Wednesday, June 06, 2012


"There is no new thing under the sun. Is there any thing whereof it may be said, See, this is new? it hath been already of old time, which was before us"
Ecclesiastes 1:9

A few days ago I mentioned that the term "busting caps" has a much older origin than modern gang bangers are aware of. Cowboys used the term to refer to shooting (percussion caps were used on old guns) and young people picked it up a few years back, possibly from an old movie or book and rappers popularized it.

At Ace of Spades Maetenloch does a kind of WATN thing every night on their "overnight open thread" which is basically a place for insomniac morons to comment on whatever they think of, often based on a few of the things posted there. Among the topics last night was a link to a site which noted a few of these old terms that are thought to be new:
"Fly" mentioned above is one of my favorites (though it's considered dated by youngsters today -- they'll basically only use it ironically), but one not mentioned so is "crib" (also a bit dated) which has meant something like "house" or "home" since 1600. OED: "A small habitation, cabin, hovel; a narrow room; fig. a confined space. In N.Z. now esp. a small house at the seaside or at a holiday resort."
That comes from a discussion board at Ask MetaFilter, which has some other gems:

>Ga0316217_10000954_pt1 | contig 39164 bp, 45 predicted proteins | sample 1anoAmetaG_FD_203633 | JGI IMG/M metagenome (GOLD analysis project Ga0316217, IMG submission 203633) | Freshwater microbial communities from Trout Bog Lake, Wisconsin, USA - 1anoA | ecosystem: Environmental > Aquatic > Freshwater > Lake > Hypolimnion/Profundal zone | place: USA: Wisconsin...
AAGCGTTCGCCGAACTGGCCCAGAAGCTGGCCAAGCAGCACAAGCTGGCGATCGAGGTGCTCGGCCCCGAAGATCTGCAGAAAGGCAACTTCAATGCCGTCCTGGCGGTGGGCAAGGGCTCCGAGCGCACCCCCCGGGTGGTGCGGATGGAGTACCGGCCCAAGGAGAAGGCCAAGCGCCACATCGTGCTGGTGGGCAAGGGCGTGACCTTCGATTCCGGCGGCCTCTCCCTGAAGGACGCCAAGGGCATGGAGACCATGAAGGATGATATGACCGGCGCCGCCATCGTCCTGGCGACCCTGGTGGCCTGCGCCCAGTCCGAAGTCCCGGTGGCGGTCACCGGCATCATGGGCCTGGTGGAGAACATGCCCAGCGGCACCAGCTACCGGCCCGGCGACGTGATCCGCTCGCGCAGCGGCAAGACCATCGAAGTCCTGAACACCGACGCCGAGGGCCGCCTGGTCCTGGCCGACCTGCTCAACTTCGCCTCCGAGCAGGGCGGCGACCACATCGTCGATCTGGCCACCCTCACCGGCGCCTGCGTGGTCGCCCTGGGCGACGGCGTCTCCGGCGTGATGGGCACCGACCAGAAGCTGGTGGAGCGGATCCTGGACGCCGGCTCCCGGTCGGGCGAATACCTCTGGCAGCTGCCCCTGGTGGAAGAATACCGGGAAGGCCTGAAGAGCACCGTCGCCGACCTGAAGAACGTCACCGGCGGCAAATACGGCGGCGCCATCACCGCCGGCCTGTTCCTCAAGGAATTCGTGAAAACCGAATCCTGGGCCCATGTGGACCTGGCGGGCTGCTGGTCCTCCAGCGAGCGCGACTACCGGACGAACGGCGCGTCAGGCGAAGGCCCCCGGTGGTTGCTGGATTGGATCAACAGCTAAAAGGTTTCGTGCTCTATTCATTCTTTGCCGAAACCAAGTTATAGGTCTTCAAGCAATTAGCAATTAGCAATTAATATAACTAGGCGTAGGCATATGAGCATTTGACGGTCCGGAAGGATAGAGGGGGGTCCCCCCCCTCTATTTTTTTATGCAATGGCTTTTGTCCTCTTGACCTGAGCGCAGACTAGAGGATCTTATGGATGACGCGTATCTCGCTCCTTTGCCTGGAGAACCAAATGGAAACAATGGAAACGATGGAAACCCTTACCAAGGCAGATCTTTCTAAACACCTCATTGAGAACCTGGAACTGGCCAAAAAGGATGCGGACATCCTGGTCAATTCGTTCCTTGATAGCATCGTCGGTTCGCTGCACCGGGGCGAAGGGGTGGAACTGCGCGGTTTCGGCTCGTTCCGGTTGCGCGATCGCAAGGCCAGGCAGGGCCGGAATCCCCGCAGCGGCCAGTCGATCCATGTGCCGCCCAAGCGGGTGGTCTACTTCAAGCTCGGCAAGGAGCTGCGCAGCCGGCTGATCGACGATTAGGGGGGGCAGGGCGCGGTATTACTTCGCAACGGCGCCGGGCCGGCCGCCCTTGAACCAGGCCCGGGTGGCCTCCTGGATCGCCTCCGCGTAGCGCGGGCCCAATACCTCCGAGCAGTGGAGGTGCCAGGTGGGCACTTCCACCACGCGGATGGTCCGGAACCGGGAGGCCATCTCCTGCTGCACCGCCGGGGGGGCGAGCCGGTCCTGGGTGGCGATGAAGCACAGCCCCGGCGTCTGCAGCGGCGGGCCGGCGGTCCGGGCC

In the 1500s, trick was used to mean dressed or adorned. Out, in this sense, means (or was used to mean, anyhow) to the fullest extent. So tricked out, in the parlance of the sixteenth century, would basically mean fancied up as much as possible--as you pointed out, pretty much the same thing it means today.

Going (at least) all the way back to a 1677 play The Rover by Aphra Behn: "We'll both lie with her, and then let me alone to bang her."

According to Aileen Ward's biography of John Keats (English poet (1795-1821), who took an interest in English slang of the day, "hanging out" connoted "stopping at a tavern," i.e. spending time drinking, which fully comports with the modern sense of the slang expression. This indicates that the phrase was current in London in 1816 at the latest!

from Montaigne's Essays (1580): women "sometimes go to it with only one buttock," presumably meaning half-assed.

I was surprised to see "drop a line" used by Thomas Jefferson. I had associated the expression with the phone but it actually makes more sense as a reference to writing.
Other terms include "fungible" (from 1600s), "at the grind" (Mark Twain), and many phrases that Shakespeare either invented or popularized. There's a whole internet industry of trying to spot anachronisms in Mad Men but it turns out that most of them actually aren't, such as "call back," "impactful," "on the phone," and "photo shoot."

Ultimately, much of popular culture is simply recycling older things in a new context. There have always been "retro" crazes, particularly starting in the 1970s with the 50's. With the internet this has become even more pronounced and deliberate, but a lot of it still is unrecognized and unknown by a lot of the young people. I loved Miami Vice back in 1984, but my dad pointed out that show had already been done with 77 Sunset Strip down to the sunglasses.

Often, young people think they are the first ever to come up with an idea and are often stunned to find that people were doing it centuries before them. Yes, that sexual position is ancient. Yes, people did that too. Even back then. The preacher in Ecclesiastes, whoever he was, was right. There really isn't anything completely new under the sun. Its just repackaged.

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